Baby gene change "dangerous"
There is great concern this week about reports that the world’s first genetically edited babies have been born in China.
Associated Press is reporting that the twin girls were born earlier this month.
Global outcry started after the genetic scientist He Jiankui claimed in a video posted on YouTube that he had used the gene-editing tool CRISPR-Cas9 to modify a gene in two embryos before they were placed in their mother’s womb.
He said he had disabled a gene known as CCR5, blocking the pathway used by the HIV virus to enter cells.
Scientists around the world have responded with concern due to the technical and ethical issues surrounding the technique.
Professor Ernst Wolvetang - director of Cell Reprogramming Australia – has labelled the effort “unusual, unsafe, unverifiable, unethical and dangerous”.
“Unusual because ethics approval appears superficial and to have been granted after the fact, and the procedures appear to have been conducted by a company at an undisclosed location under the misleading banner of ‘vaccine research’,” Professor Wolvetang said.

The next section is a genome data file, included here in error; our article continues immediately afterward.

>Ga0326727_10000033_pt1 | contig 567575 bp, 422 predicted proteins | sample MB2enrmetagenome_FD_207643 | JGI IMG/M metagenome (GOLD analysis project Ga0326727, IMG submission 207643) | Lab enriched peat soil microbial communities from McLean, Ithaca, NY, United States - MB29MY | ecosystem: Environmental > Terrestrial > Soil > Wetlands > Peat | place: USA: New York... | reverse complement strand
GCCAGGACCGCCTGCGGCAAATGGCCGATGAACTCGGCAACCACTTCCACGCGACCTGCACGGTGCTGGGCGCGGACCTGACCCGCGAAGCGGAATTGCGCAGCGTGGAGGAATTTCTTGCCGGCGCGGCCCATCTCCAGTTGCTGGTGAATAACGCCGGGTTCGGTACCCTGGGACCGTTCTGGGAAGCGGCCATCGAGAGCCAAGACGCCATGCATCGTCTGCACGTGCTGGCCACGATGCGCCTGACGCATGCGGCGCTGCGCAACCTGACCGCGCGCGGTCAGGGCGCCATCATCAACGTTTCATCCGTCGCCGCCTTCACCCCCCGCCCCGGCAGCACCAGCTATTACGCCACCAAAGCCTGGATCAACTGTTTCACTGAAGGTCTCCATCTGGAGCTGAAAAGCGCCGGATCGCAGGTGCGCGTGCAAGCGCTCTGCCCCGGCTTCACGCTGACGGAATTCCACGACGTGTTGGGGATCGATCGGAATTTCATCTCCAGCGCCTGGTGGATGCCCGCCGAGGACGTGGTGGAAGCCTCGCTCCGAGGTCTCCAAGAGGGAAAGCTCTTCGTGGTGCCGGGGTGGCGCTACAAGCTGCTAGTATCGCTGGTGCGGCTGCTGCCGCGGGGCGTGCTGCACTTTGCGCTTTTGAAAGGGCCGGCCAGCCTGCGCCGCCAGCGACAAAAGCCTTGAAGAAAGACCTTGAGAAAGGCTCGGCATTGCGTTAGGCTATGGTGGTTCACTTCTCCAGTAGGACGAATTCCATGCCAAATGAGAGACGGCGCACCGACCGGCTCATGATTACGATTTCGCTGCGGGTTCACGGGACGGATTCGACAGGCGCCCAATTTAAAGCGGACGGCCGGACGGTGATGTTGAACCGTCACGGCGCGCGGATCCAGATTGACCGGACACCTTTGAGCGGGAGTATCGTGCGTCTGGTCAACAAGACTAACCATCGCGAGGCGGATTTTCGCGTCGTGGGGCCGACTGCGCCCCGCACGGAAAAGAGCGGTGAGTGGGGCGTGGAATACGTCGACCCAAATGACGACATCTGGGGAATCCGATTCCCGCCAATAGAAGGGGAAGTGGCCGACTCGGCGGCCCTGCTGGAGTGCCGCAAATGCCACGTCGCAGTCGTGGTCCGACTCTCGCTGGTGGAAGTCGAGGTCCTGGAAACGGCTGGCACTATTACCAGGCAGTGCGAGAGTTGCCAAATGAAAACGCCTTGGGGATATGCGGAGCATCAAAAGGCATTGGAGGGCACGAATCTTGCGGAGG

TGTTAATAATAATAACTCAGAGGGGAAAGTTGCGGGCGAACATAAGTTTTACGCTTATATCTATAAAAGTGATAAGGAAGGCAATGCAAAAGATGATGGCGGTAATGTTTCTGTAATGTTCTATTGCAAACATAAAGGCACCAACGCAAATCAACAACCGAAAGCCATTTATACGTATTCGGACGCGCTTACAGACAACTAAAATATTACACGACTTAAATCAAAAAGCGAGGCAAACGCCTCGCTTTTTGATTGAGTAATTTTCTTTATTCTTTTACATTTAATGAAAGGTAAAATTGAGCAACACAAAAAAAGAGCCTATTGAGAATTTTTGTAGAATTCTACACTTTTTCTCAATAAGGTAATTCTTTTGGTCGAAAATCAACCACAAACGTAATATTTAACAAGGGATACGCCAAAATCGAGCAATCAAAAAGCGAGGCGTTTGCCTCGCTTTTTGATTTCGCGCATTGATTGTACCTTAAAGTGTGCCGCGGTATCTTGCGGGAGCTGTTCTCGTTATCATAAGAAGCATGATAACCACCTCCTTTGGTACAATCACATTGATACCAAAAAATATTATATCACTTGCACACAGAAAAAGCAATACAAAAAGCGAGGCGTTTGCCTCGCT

“Unsafe because investigations into the off-target effects of the gene correction procedure appear incomplete and insufficient, and adverse effects later in life cannot be excluded at this stage.
“Unverifiable because the data have not been submitted to peer review scrutiny.
“Unethical because the correction itself does not actually prevent a genetic disease but rather protects against HIV infection, which itself is readily preventable.
“Furthermore it appears that even embryos that were known to have uncorrected genomes were allowed to proceed, suggesting the focus was not on health outcomes, but rather the procedure itself.”
He also said it was downright dangerous both to patients and the scientific movement.
“Dangerous because for good reasons (ethical, scientific and philosophical ones) the wider scientific community has agreed on a ban on human germline (heritable) genome engineering until it can be proven to be safe, and appropriate guidelines are agreed upon,” Professor Wolvetang said.
“Conducting human germline experimentation in this fashion is unacceptable and could create a backlash that sets the field of genetic medicine back many years.”